My parents had a passion for motoring, and with limited means, they could only afford cars that had already lived their life a decade before my parents became their owners. But yet the love for road trips and the call of the open road meant that my childhood was filled with motoring holidays in cars that were coaxed to complete the journey with a lot of love and care.
Those journeys, often punctuated with hissing radiators, groaning clutches and creaky suspension were the start of a lifelong affair with the idea of putting your trust in a single car and doing a long road trip.
There is something very exciting in the anticipation of the same engine firing up every morning and running reassuringly through the day that fuels the romance of a road trip in which the final destination is thousands of miles beyond the horizon.
My childhood has been filled with stories of adventurers that put their trust in a single ship or a steed or a motorcycle and crossed continents. Such stories where the internal combustion engine is trusted companion and ally fuelled my wanderlust.
For me this journey with one car that took me across Eastern Europe, Russia, Siberia, Mongolia, China and Burma was more than just a long drive home, it was a sense of fulfillment of a desire that had been sparked by those Bombay to Gujarat or Rajasthan road trips in those decrepit old cars three decades ago.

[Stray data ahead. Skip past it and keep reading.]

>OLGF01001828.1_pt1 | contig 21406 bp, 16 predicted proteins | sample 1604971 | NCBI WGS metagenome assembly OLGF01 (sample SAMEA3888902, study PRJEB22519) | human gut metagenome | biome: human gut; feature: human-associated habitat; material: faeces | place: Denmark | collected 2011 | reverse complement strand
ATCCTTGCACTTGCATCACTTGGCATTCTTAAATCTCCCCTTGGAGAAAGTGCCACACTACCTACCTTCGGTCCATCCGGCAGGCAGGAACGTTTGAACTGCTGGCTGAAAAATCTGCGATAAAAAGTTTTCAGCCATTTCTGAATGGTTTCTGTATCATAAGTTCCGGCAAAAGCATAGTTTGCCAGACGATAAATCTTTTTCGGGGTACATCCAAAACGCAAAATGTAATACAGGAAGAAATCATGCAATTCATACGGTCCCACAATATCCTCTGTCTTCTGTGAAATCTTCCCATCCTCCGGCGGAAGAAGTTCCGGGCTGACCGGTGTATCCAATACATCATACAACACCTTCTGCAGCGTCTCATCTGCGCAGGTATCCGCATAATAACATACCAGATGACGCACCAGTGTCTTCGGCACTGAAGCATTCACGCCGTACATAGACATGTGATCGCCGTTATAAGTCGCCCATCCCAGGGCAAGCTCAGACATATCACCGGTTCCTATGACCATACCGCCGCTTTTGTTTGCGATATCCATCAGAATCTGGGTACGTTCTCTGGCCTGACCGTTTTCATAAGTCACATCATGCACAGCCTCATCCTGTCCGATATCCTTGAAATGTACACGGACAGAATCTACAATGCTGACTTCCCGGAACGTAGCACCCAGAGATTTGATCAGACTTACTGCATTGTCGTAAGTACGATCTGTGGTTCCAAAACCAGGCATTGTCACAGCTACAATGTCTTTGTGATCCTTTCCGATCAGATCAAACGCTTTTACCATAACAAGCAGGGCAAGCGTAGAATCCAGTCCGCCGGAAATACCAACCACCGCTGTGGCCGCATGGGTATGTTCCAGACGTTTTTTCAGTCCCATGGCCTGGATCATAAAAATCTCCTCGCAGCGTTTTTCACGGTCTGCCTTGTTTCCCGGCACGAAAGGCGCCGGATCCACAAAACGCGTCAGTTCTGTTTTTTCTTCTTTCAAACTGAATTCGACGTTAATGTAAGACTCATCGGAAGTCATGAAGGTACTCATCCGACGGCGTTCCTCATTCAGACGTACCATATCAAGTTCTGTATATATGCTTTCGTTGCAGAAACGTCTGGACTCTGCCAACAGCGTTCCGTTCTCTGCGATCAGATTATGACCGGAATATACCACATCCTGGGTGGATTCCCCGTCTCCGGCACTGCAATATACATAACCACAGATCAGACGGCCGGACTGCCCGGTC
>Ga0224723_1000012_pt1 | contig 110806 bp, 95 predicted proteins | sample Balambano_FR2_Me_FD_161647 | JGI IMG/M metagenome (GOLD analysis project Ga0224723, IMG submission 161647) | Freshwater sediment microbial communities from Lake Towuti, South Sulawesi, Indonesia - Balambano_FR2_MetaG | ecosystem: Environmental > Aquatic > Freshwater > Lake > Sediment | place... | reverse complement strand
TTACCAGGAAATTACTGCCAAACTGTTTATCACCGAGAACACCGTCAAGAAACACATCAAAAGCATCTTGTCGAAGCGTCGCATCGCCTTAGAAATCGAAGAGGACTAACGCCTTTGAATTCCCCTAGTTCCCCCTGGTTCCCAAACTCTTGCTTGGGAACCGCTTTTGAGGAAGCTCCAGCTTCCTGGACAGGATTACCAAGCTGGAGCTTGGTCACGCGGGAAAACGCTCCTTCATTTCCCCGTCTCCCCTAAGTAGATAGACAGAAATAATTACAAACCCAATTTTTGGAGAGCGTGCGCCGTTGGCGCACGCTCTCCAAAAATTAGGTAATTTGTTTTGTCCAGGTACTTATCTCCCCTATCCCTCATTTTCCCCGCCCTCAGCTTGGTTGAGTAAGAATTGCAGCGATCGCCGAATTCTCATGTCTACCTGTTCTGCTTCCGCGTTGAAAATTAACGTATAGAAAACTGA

The route I took home stretches back to hallowed antiquity when this was the only link between Europe and Asia. Along this route flowed ideas, inventions, social norms, languages, diseases, spices and gunpowder. But more than the excitement of treading alongside the footfalls of adventurers, armies and smugglers for me it was the thrill of driving this Maharashtra registered Audi Q7 all the way from Munich to Mumbai.
There have been many highlights of the trip which include fireworks over the Red Square, being served horsemeat steaks in Bashkortostan, being invited to down shot
over shot of vodka at a wedding in Siberia, being charged at by wild Bactrian camels in Mongolia, gasping at the row over row of terracotta warriors frozen for eternity in X’ian, China and driving past the splendid gilded pagodas in Myanmar.
But more than all that what remains etched in my mind are the pictures of my trusted car at the landmarks along the way like St Basil’s Cathedral in the Red Square in Moscow, in the midst of the Gobi Desert in Mongolia which was once the stomping ground of Chingiss Khaan, by the Great Wall of China, the Taj Mahal in India and finally by the Victoria Terminus in Bombay that marked the end of a journey that spanned 2 continents, 8 countries, 40 cities over 58 days across 20216km in a Maharashtra registered car.